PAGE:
Scientists claim rechargeable battery breakthrough with drastically increased battery lifespan
Rechargeable batteries have transformed the technology landscape by powering countless smartphones, tablets and laptops, but they have an inherent problem.
This is because most lithium-ion batteries used today have a limited lifespan, and capacity tends to get progressively worse the more it is recharged.
But scientists in America have apparently solved this problem and claim to have developed technology that can dramatically increase the lifespan of the humble rechargeable battery.
At the moment typical lithium-ion batteries see their capacity to hold a full charge dramatically fall after it is recharged between 5,000 and 7,000 times. This means that there is a finite lifespan to these devices, mostly notably in laptop computers (smartphones tend to be replaced more frequently).
And now researchers at the University of California, Irvine (UCI) have developed nanowire-based technology that greatly increases the battery lifespan, and allows the battery to be recharged hundreds of thousands of times.
Using this technology means that batteries no longer hit a capacity drop off after 7,000 recharges. Indeed the UCI scientists were able to create a battery that went through 200,000 recharge cycles without any loss of capacity or power.
The boffins opted to use nanowires in batteries, which are thousands of times thinner than a human hair. Currently lithium batteries do not cope well with the repeated drain and recharge cycle, and normal nanowires can expand, corrode or grow brittle, which leads to reduced storage capacity.
But nanowires are highly conductive and feature a large surface area for the storage and transfer of electrons. So the scientists solved the degrading nanowire problem by coating a gold nanowire in a manganese dioxide shell and encasing the assembly in an electrolyte made of a Plexiglas-like gel. This resulted in a much more robust solution.
The study leader, doctoral candidate Mya Le Thai, cycled the testing electrode up to 200,000 times over three months without detecting any loss of capacity or power and without fracturing any nanowires. The findings were published in the American Chemical Society’s Energy Letters.
A Youtube video of the breakthrough can be found here.
“Mya was playing around, and she coated this whole thing with a very thin gel layer and started to cycle it,” said senior author Reginald Penner of the paper on the research. Penner is also the chair of UC Irvine’s chemistry department. “She discovered that just by using this gel, she could cycle it hundreds of thousands of times without losing any capacity.”
“That was crazy,” he added, “because these things typically die in dramatic fashion after 5,000 or 6,000 or 7,000 cycles at most.”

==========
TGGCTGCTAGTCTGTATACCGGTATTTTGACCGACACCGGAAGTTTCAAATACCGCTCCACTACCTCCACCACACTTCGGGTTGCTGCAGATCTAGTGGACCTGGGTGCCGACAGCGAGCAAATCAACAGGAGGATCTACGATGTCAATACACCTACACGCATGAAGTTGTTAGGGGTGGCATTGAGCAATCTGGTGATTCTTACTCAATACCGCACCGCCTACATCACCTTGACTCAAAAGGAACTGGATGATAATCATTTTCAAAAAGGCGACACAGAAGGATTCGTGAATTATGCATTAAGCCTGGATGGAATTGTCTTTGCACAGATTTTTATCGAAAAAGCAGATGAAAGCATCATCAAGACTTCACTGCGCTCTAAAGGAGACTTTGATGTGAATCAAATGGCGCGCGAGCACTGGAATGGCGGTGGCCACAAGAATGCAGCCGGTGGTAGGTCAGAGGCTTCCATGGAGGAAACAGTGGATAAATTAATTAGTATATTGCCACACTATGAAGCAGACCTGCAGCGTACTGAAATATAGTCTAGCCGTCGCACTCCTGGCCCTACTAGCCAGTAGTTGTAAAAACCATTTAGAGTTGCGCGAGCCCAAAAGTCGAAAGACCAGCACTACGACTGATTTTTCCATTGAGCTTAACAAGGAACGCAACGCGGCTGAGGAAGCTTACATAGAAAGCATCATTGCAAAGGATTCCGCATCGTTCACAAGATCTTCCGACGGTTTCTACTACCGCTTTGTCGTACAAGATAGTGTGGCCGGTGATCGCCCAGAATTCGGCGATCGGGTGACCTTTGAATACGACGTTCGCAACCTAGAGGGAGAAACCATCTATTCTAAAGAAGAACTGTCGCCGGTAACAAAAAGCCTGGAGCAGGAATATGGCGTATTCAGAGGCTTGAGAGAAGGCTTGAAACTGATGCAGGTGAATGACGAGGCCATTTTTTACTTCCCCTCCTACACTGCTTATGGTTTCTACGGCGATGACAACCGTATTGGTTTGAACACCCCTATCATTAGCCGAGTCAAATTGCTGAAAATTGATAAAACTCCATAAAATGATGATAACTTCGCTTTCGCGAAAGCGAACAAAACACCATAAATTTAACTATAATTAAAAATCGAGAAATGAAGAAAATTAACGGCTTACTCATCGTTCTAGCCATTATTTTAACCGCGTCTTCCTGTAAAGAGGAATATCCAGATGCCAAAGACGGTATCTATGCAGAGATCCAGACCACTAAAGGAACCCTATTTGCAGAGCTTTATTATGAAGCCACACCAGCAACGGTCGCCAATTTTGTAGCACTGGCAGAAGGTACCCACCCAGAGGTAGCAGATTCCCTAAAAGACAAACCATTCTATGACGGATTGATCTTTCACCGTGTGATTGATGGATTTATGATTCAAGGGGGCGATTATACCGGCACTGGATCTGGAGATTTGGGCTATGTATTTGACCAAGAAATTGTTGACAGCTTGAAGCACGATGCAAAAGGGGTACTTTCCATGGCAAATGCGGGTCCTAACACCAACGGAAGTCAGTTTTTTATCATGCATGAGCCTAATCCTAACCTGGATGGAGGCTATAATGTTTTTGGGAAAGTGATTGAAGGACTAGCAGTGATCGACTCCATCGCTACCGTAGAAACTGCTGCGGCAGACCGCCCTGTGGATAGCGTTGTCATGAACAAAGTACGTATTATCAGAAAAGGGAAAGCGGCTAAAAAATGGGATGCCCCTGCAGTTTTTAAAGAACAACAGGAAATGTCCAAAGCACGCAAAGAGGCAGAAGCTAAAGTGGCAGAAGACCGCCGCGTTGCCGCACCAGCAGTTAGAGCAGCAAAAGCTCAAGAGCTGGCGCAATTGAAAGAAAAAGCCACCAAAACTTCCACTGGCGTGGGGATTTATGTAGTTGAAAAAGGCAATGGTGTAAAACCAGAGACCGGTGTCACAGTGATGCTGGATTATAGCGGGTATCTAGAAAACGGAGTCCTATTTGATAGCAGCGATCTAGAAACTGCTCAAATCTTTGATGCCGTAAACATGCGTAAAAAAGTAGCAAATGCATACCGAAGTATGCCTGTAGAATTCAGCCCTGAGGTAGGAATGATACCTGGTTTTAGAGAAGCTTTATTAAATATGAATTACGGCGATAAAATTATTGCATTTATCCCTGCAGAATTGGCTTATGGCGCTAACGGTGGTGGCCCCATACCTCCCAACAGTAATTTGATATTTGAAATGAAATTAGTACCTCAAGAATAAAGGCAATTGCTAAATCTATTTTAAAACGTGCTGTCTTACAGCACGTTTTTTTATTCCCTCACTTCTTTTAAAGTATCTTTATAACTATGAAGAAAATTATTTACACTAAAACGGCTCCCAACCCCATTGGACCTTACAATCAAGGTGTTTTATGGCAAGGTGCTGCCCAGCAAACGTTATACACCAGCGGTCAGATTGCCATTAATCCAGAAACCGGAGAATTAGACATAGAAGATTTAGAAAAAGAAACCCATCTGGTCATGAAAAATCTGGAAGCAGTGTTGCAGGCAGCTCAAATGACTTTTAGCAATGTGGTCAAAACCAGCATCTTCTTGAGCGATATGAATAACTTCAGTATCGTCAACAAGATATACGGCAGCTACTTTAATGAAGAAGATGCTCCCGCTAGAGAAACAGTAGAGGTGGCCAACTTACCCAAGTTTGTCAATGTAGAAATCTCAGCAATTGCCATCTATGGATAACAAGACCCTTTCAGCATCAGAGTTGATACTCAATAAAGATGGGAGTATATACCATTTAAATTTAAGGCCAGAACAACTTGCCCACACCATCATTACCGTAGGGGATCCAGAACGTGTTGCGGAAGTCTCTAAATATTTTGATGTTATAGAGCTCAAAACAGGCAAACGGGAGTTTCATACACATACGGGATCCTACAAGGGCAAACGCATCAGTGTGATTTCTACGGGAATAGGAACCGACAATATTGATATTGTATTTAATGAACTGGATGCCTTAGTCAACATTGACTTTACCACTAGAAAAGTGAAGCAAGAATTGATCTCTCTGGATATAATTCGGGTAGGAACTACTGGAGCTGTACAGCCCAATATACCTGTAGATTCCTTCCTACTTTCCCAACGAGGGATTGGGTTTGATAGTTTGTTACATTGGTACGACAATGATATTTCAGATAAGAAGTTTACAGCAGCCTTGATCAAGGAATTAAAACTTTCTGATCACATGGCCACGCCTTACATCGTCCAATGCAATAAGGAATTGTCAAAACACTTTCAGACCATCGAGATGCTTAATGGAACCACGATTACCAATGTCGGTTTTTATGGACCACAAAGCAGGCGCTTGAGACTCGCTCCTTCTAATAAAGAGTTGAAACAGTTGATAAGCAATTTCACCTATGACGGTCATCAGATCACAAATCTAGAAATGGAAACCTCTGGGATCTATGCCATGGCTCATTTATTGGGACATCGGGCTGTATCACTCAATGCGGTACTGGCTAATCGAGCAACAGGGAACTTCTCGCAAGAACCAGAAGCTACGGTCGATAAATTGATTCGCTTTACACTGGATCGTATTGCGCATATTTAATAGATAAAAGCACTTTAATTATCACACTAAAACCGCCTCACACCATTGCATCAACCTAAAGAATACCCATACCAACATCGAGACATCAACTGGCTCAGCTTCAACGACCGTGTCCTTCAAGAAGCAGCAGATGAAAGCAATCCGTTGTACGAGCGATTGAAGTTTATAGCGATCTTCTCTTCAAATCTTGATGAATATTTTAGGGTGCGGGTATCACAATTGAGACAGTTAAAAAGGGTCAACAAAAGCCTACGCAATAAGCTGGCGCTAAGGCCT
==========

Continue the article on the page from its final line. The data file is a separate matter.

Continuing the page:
“The coated electrode holds its shape much better, making it a more reliable option,” Thai said. “This research proves that a nanowire-based battery electrode can have a long lifetime and that we can make these kinds of batteries a reality.”
Of course, the use of gold to coat the nanowires could present a problem due to its cost, but there are alternative cheaper materials such as nickel. Further studies continue.
Last month for example British vacuum maker Dyson said it would invest £1 billion in battery technology over the next five years. It has previously invested in Sakti3, a University of Michigan spin-off that has created solid state battery technology that can potentially store twice as much energy as current-generation liquid-based lithium batteries.
Last year an engineer from Binghamton University in New York state developed a clever battery that copies the principles of Origami, the Japanese art of paper folding. Seokheun “Sean” Choi developed the cheap folding battery made from paper. What is more, the battery is powered by the bacteria found in dirty water.
In March 2013 scientists from the University of East Anglia revealed the efficient generation of clean electricity from bacteria with the development of a “bio-battery”. The proteins on the surface of bacteria produced an electrical current by touching a mineral surface.
A more unpleasant sounding development was the battery from the Bristol Robotics Laboratory. Scientists there created a microbial fuel cell powered by human urine. That battery was able to charge a Samsung smartphone.
Iconic watchmaker Swatch also hope to power wearable technology devices with batteries that should last up to six months. And Israeli startup StoreDot has previously said that its bio-organic battery is capable of charging a smartphone in under 30 seconds.
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